One Sunday back when I was at school The Untouchables was on TV.
I had seen it several times, I had it on video and yet for some reason I still watched it.
When I went into school the next day, I asked my friend, who also had it on video, if he had seen it. He had, so we chatted about the best scenes and agreed that it still held up really well.
Then I said how odd it was that although we could both watch this movie anytime we felt like it, we ignored it, yet when it happened to be on TV we gave it another go. We didn’t really consider it consciously but whether it was the fact that we knew we were watching it at the same time as millions of others, or that the immovability of a TV schedule meant that we couldn’t just pause it to make a cup of tea, thus making it closer in experience to watching it in a cinema, or that we preferred to have someone else decide how we spent our Sunday evening, there was some way that the lack of choice beat the ostensibly superior option of being able to choose.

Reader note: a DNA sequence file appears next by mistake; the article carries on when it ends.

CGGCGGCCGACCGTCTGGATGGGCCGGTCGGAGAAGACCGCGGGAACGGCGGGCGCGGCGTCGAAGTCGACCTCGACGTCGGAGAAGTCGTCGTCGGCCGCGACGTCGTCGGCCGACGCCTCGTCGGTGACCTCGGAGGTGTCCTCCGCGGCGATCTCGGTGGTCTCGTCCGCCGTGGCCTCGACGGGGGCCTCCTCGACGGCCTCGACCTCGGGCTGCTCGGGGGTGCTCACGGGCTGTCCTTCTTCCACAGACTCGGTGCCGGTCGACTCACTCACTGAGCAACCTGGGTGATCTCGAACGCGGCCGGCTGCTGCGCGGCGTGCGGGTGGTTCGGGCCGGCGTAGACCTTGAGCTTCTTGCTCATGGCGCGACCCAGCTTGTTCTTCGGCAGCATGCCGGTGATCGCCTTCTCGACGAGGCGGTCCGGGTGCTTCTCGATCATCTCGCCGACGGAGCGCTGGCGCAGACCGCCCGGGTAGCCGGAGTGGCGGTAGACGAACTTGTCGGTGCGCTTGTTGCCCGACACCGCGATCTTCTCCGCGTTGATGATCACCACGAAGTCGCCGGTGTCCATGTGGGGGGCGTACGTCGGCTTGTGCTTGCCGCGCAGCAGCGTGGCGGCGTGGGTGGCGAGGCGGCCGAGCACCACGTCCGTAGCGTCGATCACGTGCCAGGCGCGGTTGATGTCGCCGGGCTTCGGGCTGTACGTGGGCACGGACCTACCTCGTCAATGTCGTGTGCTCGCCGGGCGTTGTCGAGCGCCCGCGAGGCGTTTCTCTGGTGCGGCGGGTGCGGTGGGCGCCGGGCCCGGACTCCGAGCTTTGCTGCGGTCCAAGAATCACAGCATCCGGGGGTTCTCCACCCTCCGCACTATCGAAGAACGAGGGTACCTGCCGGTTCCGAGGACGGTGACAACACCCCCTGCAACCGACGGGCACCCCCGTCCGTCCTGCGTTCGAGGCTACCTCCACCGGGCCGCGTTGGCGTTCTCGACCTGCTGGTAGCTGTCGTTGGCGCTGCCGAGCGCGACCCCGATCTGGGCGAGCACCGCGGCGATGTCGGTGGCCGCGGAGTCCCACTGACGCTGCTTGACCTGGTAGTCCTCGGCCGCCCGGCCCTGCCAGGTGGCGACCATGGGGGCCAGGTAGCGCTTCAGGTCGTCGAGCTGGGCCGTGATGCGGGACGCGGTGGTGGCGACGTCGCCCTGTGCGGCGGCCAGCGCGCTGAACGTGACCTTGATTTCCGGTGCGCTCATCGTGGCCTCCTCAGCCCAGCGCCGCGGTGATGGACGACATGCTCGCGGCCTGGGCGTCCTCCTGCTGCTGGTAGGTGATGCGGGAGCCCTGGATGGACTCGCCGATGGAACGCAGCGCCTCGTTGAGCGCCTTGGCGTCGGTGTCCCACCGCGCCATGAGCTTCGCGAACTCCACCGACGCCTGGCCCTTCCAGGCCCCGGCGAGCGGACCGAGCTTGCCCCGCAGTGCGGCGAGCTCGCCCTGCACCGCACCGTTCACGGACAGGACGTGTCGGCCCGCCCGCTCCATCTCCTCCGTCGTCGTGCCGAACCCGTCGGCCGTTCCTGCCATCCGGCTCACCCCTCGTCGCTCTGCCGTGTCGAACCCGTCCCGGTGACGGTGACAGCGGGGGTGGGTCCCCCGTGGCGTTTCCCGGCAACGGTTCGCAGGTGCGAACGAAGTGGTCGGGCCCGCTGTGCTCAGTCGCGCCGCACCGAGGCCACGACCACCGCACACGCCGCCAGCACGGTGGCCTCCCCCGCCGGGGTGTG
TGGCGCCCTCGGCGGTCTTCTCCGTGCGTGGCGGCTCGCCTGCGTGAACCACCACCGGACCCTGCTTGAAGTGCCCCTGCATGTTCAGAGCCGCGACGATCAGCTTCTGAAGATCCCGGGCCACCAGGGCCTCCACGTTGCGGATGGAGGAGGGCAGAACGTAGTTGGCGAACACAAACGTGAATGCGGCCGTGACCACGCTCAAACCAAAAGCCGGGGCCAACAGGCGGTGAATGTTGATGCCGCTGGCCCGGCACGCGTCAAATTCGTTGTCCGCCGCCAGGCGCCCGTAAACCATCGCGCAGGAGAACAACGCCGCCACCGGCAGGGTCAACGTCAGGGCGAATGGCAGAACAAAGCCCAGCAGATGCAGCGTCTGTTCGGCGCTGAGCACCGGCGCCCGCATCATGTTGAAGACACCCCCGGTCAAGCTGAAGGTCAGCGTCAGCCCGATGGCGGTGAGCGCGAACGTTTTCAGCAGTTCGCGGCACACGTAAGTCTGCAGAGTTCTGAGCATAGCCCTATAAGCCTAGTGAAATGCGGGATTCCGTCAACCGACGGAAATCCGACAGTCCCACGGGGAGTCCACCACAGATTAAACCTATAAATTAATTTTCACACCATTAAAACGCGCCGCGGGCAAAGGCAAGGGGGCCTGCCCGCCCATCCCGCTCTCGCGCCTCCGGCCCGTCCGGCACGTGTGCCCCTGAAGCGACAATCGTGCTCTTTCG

I guess this happened again on Saturday night when I felt strangely drawn to the final of X Factor. (That Irish kid who looked like a teddy bear and sang like someone emptying the bins nipped the feeling in the bud pretty quickly.) I hadn’t watched the series up until then and had little idea what was going on, but it felt like one of those occasions where the whole country was doing something at the same time, however educationally subnormal it might be.
But hang on.
Doesn’t this fly in the face of the Tivo, BitTorrent, Sky Plus, Long Tail world where we can all have exactly what we want, exactly when we want it?
On the surface, having all entertainment at your personal beck and call sounds fantastic. In fact, where’s the downside? This is what the entire rise and spread of individuality, fueled mainly by the internet, has grown from. We want things on our terms and now, finally, for the first time in history, we can have just that (nearly).
Isn’t there still something to be said for the communal experience? That’s part of the reason why millions of us will go to movies, theatre, gigs and stand-up comedy: the collective occurrence where you can look around and see that you are part of something bigger than your own personal tastes. No man is an island and all that, and sometimes you want a reminder that you’re not as unique as you might think.
So where does that leave the future of the media experience?
It’s all heading one way, with not so much expanding into the other direction. Yes, there’s social networking and flashmobbing, but the appeal of those is provided by the participants rather than the medium.
Perhaps that’s where the next gap in the market, or even in the joy of human existence, will be filled.